Exposing the backdoors: military, cyber, judicial

by Lev Tsitrin

As is well known, a frontal attack is not always the best way to attain one’s goal; going through a backdoor is often an infinitely more efficient (if not the only possible) way of doing it. Some of the most famous military actions in history came through backdoor: Troy fell by the subterfuge of the Trojan horse; the capture by the French of Château Gaillard built by Richard the Lionheart to be impregnable came about by an attack through the outside vent of its latrine — a smelly backdoor, but a backdoor nonetheless.

Love can be a kind of war too, all complete with its own backdoor stratagems — as salacious stories by the likes of Giovanni Boccaccio (and Niccolo Machiavelli’s “The Mandrake“) amply illustrate. And as to the modern field of computers — Wikipedia has an entire page, “Backdoor (computing)” dedicated to this “typically covert method of bypassing normal authentication or encryption … used to gain access to privileged information like passwords, corrupt or delete data on hard drives.” We all read horror stories of resulting ransomware attacks.

Clearly, this is subterfuge, disingenuousness and trickery — something one would never expect from so august an institution as US federal courts. No trickery there, just strict following of the rules.

Well, if you think so, I invite you to consider the new book (by yours truly, for the purposes of full disclosure) — “Why do Judges Act as Lawyers? A Guide to What’s Wrong with American Law”  that discusses a great many ramparts assiduously built by jurists to ensure the integrity of judicial proceedings — like selection of judges; their obligation to follow due process; the rules of recusal in the case of judge’s conflict of interests; prohibition on ex parte communication (that blocks a party to the case from conferring with a judge without the other party being present to rebut the opponent); rules of judicial misconduct — and a few more that don’t readily come to my mind at the moment.

Also discussed is the backdoor readily leading into that castle of judicial impartiality: judges’ ability to replace in their decisions parties’ argument with the bogus argument of judges’ own concoction that conveniently allows a judge to decide a case whichever way he or she wants, easily bypassing all ramparts built around “due process” — this backdoor having been sanctified by judges’ self-given (in Pierson v Ray) right to act from the bench “maliciously and corruptly.”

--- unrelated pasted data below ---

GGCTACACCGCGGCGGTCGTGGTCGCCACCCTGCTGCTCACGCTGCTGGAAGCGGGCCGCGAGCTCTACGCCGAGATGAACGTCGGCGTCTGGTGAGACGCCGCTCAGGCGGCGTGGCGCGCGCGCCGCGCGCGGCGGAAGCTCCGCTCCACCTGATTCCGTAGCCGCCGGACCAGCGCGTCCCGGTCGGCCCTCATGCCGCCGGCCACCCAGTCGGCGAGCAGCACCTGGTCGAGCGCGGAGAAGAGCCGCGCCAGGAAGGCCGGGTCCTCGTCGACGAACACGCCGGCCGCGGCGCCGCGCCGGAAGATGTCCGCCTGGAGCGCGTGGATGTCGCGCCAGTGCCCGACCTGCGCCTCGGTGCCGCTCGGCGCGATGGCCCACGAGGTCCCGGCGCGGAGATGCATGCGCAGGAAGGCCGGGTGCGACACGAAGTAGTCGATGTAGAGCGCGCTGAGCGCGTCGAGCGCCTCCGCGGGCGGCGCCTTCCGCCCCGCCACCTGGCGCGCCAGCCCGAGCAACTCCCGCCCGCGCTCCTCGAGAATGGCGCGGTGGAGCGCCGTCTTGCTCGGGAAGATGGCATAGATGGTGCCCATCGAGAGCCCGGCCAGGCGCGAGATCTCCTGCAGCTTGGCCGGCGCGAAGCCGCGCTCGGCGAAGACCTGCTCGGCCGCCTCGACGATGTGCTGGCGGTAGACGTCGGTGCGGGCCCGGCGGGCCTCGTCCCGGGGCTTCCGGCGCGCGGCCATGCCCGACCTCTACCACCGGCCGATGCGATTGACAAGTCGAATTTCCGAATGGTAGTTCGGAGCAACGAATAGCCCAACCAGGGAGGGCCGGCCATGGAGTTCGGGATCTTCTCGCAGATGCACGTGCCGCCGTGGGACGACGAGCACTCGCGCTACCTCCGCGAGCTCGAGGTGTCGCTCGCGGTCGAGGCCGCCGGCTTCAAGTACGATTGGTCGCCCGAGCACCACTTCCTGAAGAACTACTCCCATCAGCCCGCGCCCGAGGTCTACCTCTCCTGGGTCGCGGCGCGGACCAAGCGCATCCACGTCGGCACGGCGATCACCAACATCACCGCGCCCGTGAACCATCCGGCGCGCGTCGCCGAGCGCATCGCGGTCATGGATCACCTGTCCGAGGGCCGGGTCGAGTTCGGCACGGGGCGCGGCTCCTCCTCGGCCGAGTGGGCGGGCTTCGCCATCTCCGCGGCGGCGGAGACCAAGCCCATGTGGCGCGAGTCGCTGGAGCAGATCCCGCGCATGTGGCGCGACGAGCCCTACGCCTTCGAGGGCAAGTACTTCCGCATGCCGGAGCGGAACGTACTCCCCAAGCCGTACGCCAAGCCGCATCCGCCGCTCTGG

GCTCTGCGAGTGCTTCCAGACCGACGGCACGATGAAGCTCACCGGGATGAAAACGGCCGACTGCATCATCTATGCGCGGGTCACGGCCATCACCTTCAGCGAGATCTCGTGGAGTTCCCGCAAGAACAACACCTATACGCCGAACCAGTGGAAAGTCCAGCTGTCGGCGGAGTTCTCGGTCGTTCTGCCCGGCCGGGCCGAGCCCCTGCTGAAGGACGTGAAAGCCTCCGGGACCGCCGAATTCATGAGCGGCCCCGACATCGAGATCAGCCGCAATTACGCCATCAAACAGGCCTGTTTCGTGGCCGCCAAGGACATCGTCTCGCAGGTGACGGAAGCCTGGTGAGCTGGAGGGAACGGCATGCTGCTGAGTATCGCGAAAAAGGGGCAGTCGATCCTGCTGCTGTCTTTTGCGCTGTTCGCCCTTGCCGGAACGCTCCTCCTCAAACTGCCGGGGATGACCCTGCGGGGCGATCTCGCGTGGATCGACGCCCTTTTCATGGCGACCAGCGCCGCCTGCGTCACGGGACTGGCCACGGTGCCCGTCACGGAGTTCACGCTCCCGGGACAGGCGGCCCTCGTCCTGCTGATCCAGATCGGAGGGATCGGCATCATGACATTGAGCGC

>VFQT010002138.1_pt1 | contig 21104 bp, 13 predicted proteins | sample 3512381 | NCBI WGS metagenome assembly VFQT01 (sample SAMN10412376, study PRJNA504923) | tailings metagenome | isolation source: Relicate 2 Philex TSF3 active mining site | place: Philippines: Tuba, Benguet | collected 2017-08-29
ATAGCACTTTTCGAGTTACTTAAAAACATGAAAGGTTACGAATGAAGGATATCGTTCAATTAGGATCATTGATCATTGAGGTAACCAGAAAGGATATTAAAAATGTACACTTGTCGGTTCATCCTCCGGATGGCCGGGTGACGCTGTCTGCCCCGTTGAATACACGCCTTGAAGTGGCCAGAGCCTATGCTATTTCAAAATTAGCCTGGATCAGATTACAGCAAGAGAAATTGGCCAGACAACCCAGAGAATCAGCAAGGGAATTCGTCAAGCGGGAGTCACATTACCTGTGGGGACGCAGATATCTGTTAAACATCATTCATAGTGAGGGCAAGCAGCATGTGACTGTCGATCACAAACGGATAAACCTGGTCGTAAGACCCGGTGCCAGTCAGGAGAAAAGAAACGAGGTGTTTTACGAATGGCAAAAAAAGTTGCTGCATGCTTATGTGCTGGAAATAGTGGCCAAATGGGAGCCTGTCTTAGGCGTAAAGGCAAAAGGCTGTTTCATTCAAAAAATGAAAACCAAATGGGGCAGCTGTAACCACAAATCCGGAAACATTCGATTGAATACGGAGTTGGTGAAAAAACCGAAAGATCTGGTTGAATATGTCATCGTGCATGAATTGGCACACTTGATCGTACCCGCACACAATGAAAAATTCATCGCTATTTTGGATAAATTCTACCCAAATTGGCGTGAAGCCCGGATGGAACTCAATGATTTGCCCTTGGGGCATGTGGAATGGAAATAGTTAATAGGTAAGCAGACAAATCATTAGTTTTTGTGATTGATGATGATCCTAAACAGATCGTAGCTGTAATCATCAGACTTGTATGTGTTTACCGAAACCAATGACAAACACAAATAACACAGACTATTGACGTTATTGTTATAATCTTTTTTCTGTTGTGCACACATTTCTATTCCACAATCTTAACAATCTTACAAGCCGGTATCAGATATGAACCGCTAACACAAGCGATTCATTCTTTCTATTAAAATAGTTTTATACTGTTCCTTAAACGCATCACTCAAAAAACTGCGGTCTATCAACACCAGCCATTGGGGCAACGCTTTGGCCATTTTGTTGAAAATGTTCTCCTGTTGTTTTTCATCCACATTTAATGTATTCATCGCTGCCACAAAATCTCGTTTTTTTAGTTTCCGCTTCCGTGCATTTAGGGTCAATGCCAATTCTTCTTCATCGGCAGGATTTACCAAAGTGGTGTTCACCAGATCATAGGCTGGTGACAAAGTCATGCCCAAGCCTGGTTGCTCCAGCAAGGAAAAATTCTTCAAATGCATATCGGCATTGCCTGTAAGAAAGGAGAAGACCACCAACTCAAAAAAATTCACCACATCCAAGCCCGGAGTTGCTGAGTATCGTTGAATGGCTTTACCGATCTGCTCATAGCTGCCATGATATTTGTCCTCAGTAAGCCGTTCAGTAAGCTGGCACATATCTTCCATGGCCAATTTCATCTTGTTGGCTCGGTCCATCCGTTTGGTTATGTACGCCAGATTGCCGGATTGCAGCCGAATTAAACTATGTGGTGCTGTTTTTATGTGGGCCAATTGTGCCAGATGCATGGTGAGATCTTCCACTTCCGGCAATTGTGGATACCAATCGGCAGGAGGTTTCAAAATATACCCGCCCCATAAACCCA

What I find fascinating, is that apparently no one sees anything wrong with the existence of this backdoor. Consider recent New York Times’ headline, “An Effort to Resolve Israel’s Impasse Stalls on How to Pick Judges.” This is stated matter-of-factly, without so much as a blink of an eye — but isn’t the premise of the headline crazily bizarre? Shouldn’t one reasonably ask “if all that judges do is follow the law, why would it matter to the outcome who’s seated on the bench?”

Well, as we know from the American experience, our legislators always fight to get members of their party who have their ideological views to be confirmed as judges. Clearly, who is a judge matters to the outcome of a case. Clearly, judging does not entail mere “following the law” — i.e. impartial weighing on the scale of justice of the parties’ respective argument put into trays of her scale by parties’ lawyers — who, after all, are paid to scour law books to find the best possible argument for their client, and to rebut claims of the opponent. If that were all there is to judging, a Republican judge’s decision would only differ from a Democratic judge’s one as much as a custom-made suit made by a tailor who votes Republican would differ from a suit made for the same client by a tailor who votes Democratic — that is, there would be no difference at all. Supreme Court’s split decisions would be unheard-of.

The reality, as we all know, is very different. The identity of a judge matters because cases are routinely decided by judges’ own, sua sponte, backdoor argument — with no one raising so much as a holler against this clearly bizarre “procedure,” or against judges’ equally bizarre right to act “maliciously and corruptly” from the bench that enables and protects it.

The book is my attempt at hollering — by showing how monumentally absurd (if not outright Kafkaesque) this arrangement is — for it does violence to procedure, facts, logic, and the very meaning of words. Amazon has an excellent “look inside” feature that allows to read the table of contents — and I invite you to see the great many aspects from which this outlandish situation is wrong (as well as the equally outlandish fact that the mainstream press refuses to see anything off-color with this backdoor, arbitrary mode of judging).

Bertrand Russell, in his “Wisdom of the West” that offers a popular outline of Western philosophy, compared English empiricism that started with John Lock to a pyramid standing on the base, while the Continental philosophy that was based on a set of a priori first principles, looked to him like a pyramid standing on its head, “that topples over if you so much as squint at it.”

I don’t know whether my book’s “squinting” at our backdoor-based, upside-down judicial system will topple it — it all depends on whether it gets any traction. But the “corrupt and malicious” way of judging clearly isn’t right — so at least I can say that I do what I can to rectify it by at least pointing to the backdoor which turns judges into politicians by another name, and perverts justice.

Lev Tsitrin is the founder of the Coalition Against Judicial Fraud, cajfr.org — and now an author of “Why do Judges Act as Lawyers? A Guide to What’s Wrong with American Law


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